- 1A musical instrument consisting of a frame supporting a graduated series of parallel strings, played by plucking with the fingers. The modern orchestral harp has an upright frame, with pedals which enable the strings to be retuned to different keys.More example sentences
- On the modern harp, players pluck the strings near the middle with the pads of their fingers.
- The angels are playing a collection of musical instruments, including the harp, tambourine, cymbals, lyre and psaltery.
- Much of it has a suspended quality, of time stretched out, elongated, with overlapping waves of strummings that variously suggest guitars, harps, bells, and dulcimers constellating about a central drone.
- 2 another term for harmonica. Papa had been teaching him to play the blues harp[short for mouth harp]
- 3 (also harp shell or harp snail) A marine mollusc which has a large vertically ribbed shell with a wide aperture, found chiefly in the Indo-Pacific.
More example sentences
- Family Harpidae, class Gastropoda
- The Harpa mollusc shares much in common with volutes and olives. All three families make up the Volutacea superfamily, all of which are active, carnivorous sand burrowers.
- Harpa species, and probably also Morum species, live in sand and feed on small crabs.
verb[no object] Back to top
- 1 (harp on) Talk or write persistently and tediously on (a particular topic): I don’t want to harp on about the pastMore example sentences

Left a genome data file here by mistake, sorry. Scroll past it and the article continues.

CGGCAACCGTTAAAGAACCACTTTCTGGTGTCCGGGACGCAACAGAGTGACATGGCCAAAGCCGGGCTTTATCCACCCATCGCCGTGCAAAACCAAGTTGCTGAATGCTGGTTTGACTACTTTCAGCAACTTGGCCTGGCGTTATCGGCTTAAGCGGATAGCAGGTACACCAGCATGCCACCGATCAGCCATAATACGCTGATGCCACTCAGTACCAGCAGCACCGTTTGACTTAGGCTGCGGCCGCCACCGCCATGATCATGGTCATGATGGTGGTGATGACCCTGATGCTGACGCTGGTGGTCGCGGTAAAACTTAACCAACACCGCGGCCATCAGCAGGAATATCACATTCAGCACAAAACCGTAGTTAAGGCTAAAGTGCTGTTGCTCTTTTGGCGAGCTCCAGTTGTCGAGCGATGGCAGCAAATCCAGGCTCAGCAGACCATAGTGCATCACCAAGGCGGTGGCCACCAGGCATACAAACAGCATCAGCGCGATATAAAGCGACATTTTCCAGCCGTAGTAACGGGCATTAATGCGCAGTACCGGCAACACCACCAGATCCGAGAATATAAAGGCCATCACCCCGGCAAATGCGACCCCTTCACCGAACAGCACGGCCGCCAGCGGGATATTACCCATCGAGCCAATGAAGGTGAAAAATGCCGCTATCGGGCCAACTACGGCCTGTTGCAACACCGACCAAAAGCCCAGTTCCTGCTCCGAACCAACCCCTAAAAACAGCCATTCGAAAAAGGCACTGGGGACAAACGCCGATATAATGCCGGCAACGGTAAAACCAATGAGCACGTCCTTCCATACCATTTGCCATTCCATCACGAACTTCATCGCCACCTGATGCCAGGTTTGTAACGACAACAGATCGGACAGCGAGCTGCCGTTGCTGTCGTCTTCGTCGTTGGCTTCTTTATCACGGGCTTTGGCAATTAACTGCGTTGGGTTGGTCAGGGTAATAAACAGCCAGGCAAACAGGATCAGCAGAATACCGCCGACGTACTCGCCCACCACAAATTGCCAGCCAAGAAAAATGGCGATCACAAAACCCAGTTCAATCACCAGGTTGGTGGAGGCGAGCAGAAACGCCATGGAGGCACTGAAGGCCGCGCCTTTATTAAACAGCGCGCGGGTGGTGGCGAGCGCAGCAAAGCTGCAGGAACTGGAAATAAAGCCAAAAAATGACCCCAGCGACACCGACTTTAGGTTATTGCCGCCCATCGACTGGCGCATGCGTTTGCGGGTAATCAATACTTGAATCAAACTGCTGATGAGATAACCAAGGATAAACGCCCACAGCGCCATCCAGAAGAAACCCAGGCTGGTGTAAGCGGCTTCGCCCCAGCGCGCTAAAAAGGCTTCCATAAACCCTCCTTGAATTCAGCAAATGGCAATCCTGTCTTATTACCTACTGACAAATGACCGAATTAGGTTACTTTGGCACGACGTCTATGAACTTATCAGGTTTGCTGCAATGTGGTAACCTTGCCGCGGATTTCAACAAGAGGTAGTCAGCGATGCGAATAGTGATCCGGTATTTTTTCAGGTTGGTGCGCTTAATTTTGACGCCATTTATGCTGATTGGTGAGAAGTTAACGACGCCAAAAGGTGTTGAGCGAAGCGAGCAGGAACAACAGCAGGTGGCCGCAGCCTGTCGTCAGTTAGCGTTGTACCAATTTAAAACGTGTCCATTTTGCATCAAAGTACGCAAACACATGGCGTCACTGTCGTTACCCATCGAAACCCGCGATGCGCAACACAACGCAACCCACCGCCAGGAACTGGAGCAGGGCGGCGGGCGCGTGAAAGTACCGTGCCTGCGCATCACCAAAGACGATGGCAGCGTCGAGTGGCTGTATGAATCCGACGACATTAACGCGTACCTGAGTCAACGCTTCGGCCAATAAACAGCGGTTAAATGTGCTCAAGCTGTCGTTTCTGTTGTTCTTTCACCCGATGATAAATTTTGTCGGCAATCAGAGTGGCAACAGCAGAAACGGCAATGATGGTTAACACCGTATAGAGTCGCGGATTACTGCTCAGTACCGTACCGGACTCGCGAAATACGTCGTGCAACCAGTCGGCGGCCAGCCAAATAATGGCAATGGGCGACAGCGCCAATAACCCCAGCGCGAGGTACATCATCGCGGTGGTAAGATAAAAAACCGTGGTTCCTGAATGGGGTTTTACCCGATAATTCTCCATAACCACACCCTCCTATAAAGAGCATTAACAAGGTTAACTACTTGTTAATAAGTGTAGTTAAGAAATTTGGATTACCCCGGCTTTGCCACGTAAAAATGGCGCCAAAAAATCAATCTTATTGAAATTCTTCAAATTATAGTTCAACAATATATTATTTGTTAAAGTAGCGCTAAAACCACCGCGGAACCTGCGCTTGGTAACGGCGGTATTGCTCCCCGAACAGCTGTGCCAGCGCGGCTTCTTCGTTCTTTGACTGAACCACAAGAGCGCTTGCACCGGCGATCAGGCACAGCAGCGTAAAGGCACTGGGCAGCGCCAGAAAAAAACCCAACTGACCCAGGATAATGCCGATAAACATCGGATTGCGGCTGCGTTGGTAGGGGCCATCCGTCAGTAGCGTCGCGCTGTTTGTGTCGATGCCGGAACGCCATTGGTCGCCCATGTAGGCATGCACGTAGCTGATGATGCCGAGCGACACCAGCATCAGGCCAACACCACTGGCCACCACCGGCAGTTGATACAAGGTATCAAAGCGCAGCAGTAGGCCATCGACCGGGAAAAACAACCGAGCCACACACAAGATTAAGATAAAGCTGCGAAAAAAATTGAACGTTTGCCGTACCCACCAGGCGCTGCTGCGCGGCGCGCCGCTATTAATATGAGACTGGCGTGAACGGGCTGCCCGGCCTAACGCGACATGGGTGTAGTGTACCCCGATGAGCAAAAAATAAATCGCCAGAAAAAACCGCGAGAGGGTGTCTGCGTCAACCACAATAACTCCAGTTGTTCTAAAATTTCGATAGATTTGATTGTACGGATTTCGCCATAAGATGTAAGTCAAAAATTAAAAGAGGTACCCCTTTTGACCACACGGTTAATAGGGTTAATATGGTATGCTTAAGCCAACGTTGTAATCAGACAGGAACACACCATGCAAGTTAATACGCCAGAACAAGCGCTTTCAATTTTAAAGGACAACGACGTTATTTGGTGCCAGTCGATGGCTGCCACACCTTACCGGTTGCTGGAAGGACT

keep on about, go on about, persist in talking about, keep talking about, labour the point about, dwell on, expatiate on, elaborate on, expound on, make an issue of, discuss something at length; complain repeatedly about, nag someone about, badger someone about• informal witter on about, rabbit on about, hassle someone about
- I know he hates it when I harp on about that, but I shall keep harping on about it until we get the answers.
- To the protestations of my colleagues in the Labour Party, I say that I have been harping on about this issue for so long, and it has taken as long as this to get it to the House.
- They have been harping on about being " a big club’ for 20 odd years, whilst languishing in the lower divisions.
Old English hearpe, of Germanic origin; related to Dutch harp and German Harfe.